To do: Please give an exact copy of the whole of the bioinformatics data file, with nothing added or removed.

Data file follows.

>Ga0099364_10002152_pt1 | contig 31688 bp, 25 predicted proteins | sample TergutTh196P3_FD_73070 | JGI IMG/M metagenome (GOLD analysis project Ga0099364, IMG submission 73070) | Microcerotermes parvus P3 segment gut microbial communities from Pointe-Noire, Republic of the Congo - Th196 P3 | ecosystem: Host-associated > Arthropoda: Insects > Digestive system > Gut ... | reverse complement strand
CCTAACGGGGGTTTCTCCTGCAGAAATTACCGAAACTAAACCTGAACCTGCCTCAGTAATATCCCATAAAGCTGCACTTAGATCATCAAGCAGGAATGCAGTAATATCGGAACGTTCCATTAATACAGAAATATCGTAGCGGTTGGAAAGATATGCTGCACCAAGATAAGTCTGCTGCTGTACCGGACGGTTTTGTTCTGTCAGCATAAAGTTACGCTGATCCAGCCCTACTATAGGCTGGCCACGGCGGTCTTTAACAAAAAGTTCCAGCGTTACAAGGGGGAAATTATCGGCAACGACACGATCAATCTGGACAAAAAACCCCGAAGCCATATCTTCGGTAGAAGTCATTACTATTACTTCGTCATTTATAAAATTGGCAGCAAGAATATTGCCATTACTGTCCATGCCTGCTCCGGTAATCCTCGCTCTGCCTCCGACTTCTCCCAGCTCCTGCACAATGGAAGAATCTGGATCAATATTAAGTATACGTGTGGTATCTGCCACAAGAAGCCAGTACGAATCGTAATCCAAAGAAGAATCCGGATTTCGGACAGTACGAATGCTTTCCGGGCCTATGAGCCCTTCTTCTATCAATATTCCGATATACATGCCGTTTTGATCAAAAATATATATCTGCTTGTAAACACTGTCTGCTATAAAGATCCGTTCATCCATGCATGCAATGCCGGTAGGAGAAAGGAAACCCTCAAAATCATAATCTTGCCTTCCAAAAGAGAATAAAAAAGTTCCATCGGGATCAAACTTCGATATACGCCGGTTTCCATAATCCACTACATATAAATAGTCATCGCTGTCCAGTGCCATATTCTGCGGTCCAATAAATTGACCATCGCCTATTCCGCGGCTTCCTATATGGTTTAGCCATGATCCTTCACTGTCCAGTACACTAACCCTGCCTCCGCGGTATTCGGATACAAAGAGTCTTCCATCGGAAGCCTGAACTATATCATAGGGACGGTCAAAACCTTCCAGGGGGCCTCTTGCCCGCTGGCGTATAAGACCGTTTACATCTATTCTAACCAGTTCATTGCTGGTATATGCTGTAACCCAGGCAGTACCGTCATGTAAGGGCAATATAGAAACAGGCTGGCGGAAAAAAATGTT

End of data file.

>Ga0099364_10002152_pt1 | contig 31688 bp, 25 predicted proteins | sample TergutTh196P3_FD_73070 | JGI IMG/M metagenome (GOLD analysis project Ga0099364, IMG submission 73070) | Microcerotermes parvus P3 segment gut microbial communities from Pointe-Noire, Republic of the Congo - Th196 P3 | ecosystem: Host-associated > Arthropoda: Insects > Digestive system > Gut ... | reverse complement strand
CCTAACGGGGGTTTCTCCTGCAGAAATTACCGAAACTAAACCTGAACCTGCCTCAGTAATATCCCATAAAGCTGCACTTAGATCATCAAGCAGGAATGCAGTAATATCGGAACGTTCCATTAATACAGAAATATCGTAGCGGTTGGAAAGATATGCTGCACCAAGATAAGTCTGCTGCTGTACCGGACGGTTTTGTTCTGTCAGCATAAAGTTACGCTGATCCAGCCCTACTATAGGCTGGCCACGGCGGTCTTTAACAAAAAGTTCCAGCGTTACAAGGGGGAAATTATCGGCAACGACACGATCAATCTGGACAAAAAACCCCGAAGCCATATCTTCGGTAGAAGTCATTACTATTACTTCGTCATTTATAAAATTGGCAGCAAGAATATTGCCATTACTGTCCATGCCTGCTCCGGTAATCCTCGCTCTGCCTCCGACTTCTCCCAGCTCCTGCACAATGGAAGAATCTGGATCAATATTAAGTATACGTGTGGTATCTGCCACAAGAAGCCAGTACGAATCGTAATCCAAAGAAGAATCCGGATTTCGGACAGTACGAATGCTTTCCGGGCCTATGAGCCCTTCTTCTATCAATATTCCGATATACATGCCGTTTTGATCAAAAATATATATCTGCTTGTAAACACTGTCTGCTATAAAGATCCGTTCATCCATGCATGCAATGCCGGTAGGAGAAAGGAAACCCTCAAAATCATAATCTTGCCTTCCAAAAGAGAATAAAAAAGTTCCATCGGGATCAAACTTCGATATACGCCGGTTTCCATAATCCACTACATATAAATAGTCATCGCTGTCCAGTGCCATATTCTGCGGTCCAATAAATTGACCATCGCCTATTCCGCGGCTTCCTATATGGTTTAGCCATGATCCTTCACTGTCCAGTACACTAACCCTGCCTCCGCGGTATTCGGATACAAAGAGTCTTCCATCGGAAGCCTGAACTATATCATAGGGACGGTCAAAACCTTCCAGGGGGCCTCTTGCCCGCTGGCGTATAAGACCGTTTACATCTATTCTAACCAGTTCATTGCTGGTATATGCTGTAACCCAGGCAGTACCGTCATGTAAGGGCAATATAGAAACAGGCTGGCGGAAAAAAATGTT